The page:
Headache Medications

Headache medications are prescribed to alleviate the immediate pain and to prevent additional headaches.

Your doctor will recommend one or more headache medications depending on the following factors:

  • the type of headache
  • the frequency of headaches
  • the severity of headaches
  • other symptoms experienced during the headaches
  • responses to other headache medications
  • other medical problems

Medications for Migraine Headaches

Medications prescribed for the treatment of migraine headaches may be categorized as "acute" or "preventive" treatments.

Acute medications, also called "abortive" medications, are taken as soon as symptoms occur to relieve pain and restore function. Preventive treatment are taken daily to reduce the severity of future attacks or keep them from happening in the first place.

Acute Migraine Medications

Medications that provide acute treatments for migraine headaches include the following:

  • Triptans. Triptans are one of the most commonly prescribed medications for the treatment of migraine headaches. Triptans increase levels of the neurotransmitter serotonin in the brain. (Serotonin causes blood vessels to constrict and lowers the pain threshold.) Triptans ease moderate to severe migraine pain and are available as tablets, nasal sprays, and injections. Some brands of triptans include Imitrex® (sumatriptan), Maxalt® (rizatriptan), Treximet® (sumatriptan and naproxen), and Zomig® (zolmitriptan).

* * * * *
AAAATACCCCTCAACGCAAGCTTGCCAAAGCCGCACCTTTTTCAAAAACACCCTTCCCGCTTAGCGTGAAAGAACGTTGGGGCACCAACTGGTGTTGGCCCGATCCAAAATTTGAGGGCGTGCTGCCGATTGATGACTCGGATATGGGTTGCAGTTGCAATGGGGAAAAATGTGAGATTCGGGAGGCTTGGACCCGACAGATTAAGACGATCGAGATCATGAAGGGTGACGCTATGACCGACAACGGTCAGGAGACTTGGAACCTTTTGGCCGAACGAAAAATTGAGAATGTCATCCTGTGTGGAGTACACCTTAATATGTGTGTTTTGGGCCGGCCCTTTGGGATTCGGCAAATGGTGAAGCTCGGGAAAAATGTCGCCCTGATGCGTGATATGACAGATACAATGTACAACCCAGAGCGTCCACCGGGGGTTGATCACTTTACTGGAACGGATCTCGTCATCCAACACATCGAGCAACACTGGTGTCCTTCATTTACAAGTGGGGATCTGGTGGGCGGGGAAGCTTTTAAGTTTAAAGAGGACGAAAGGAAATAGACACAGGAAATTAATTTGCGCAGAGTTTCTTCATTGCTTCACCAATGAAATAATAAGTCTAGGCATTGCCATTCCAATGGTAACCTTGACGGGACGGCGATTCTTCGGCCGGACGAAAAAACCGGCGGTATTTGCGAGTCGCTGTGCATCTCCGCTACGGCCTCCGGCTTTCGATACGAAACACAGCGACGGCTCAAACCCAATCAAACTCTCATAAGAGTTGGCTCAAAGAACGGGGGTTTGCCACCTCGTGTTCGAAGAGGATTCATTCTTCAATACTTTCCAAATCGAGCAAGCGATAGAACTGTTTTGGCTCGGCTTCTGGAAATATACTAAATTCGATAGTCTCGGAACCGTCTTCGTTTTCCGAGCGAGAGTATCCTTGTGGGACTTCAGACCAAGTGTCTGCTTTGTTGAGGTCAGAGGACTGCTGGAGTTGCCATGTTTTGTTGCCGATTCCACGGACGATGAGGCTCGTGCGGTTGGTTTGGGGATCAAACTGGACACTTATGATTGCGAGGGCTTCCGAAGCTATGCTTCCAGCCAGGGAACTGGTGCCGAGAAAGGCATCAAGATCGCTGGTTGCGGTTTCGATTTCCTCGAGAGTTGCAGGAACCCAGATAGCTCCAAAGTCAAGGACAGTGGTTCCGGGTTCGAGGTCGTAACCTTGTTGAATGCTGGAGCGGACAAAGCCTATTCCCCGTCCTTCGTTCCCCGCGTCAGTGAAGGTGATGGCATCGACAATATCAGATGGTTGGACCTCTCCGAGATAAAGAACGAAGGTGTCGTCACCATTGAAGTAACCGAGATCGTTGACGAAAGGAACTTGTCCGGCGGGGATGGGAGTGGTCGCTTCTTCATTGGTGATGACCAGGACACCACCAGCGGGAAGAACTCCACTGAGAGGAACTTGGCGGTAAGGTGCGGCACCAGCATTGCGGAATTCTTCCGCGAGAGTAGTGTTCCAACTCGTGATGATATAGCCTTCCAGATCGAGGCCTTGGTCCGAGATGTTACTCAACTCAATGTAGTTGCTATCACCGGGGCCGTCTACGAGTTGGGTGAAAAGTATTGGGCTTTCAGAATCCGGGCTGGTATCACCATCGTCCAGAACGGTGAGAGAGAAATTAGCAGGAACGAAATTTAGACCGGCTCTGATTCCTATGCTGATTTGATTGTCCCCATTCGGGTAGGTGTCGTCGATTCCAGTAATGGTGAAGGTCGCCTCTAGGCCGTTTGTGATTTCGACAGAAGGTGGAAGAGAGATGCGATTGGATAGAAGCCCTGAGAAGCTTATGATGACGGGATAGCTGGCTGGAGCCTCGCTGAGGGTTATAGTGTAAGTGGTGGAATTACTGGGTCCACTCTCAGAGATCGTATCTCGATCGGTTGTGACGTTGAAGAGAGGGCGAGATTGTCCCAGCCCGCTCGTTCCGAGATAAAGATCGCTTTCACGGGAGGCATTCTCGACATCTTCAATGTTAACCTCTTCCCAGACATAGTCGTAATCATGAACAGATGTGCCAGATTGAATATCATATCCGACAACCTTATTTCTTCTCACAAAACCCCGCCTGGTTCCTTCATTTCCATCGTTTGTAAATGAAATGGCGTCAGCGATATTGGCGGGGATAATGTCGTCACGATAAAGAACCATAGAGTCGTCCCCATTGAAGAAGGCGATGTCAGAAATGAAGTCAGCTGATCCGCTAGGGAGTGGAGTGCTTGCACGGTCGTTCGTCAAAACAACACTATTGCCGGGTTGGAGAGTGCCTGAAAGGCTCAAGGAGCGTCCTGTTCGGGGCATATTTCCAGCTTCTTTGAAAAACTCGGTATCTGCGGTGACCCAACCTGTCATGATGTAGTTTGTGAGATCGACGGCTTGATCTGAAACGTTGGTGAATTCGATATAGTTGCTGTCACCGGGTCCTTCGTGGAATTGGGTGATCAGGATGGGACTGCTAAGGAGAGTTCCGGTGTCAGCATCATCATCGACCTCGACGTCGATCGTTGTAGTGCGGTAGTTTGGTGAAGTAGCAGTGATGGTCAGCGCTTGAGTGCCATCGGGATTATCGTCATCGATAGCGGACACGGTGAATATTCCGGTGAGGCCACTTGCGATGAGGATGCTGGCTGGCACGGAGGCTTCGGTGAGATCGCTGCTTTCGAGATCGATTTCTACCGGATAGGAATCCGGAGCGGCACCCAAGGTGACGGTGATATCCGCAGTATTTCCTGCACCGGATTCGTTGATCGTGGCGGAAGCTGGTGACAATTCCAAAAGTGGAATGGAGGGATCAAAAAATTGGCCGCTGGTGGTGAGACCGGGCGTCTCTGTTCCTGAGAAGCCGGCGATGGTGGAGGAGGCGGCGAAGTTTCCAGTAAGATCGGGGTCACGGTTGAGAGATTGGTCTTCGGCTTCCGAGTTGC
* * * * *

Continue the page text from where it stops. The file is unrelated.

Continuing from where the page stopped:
• Ergotamines. Ergot derivative drugs, such as Cafergot®, bind to serotonin receptors on nerve cells and decrease the transmission of pain messages along nerve fibers. They are most effective during the early stages of migraine and are available as nasal sprays and injections.
  • Aspirin and NSAIDs. Aspirin and nonsteroidal anti-inflammatory drugs (NSAIDs) can reduce inflammation and alleviate pain. These include ibuprofen, aspirin, acetaminophen and naproxen.
  • Combination analgesics. These medications combine active ingredients, such as acetaminophen plus caffeine and/or a narcotic, for the treatment of migraine that may be resistant to simple analgesics.
  • Nausea relief. Some medications may be prescribed to ease queasiness brought on by various types of headache.
  • Narcotics. Narcotics, such as hydrocodone (Vicodin®) may be prescribed in special circumstance for short periods of time for the relief of pain. These drugs have many side effects and should not be used to treat chronic headaches.

Taking headache medications more than three times a week may lead to medication overuse headache (previously called rebound headache), in which the initial headache is relieved temporarily but reappears as the drug wears off. Taking more of the drug to treat the new headache leads to progressively shorter periods of pain relief and results in a pattern of recurrent chronic headache. Headache pain ranges from moderate to severe and may occur with nausea or irritability. It may take weeks for these headaches to end once the drug is stopped.

Preventive Migraine Medications